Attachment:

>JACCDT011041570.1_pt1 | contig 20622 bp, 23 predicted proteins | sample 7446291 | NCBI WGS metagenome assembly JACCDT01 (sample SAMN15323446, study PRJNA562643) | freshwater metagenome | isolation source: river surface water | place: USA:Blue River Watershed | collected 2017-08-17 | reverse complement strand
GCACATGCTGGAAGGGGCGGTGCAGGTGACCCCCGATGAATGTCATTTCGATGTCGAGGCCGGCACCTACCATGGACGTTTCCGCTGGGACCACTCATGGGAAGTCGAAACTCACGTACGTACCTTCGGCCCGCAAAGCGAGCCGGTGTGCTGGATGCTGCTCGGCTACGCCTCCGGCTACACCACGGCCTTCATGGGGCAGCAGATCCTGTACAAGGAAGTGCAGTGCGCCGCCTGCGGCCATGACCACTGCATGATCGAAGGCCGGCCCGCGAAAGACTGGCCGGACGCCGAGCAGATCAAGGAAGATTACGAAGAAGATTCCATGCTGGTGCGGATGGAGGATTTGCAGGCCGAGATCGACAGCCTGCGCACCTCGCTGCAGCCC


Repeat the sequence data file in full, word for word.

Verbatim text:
>JACCDT011041570.1_pt1 | contig 20622 bp, 23 predicted proteins | sample 7446291 | NCBI WGS metagenome assembly JACCDT01 (sample SAMN15323446, study PRJNA562643) | freshwater metagenome | isolation source: river surface water | place: USA:Blue River Watershed | collected 2017-08-17 | reverse complement strand
GCACATGCTGGAAGGGGCGGTGCAGGTGACCCCCGATGAATGTCATTTCGATGTCGAGGCCGGCACCTACCATGGACGTTTCCGCTGGGACCACTCATGGGAAGTCGAAACTCACGTACGTACCTTCGGCCCGCAAAGCGAGCCGGTGTGCTGGATGCTGCTCGGCTACGCCTCCGGCTACACCACGGCCTTCATGGGGCAGCAGATCCTGTACAAGGAAGTGCAGTGCGCCGCCTGCGGCCATGACCACTGCATGATCGAAGGCCGGCCCGCGAAAGACTGGCCGGACGCCGAGCAGATCAAGGAAGATTACGAAGAAGATTCCATGCTGGTGCGGATGGAGGATTTGCAGGCCGAGATCGACAGCCTGCGCACCTCGCTGCAGCCC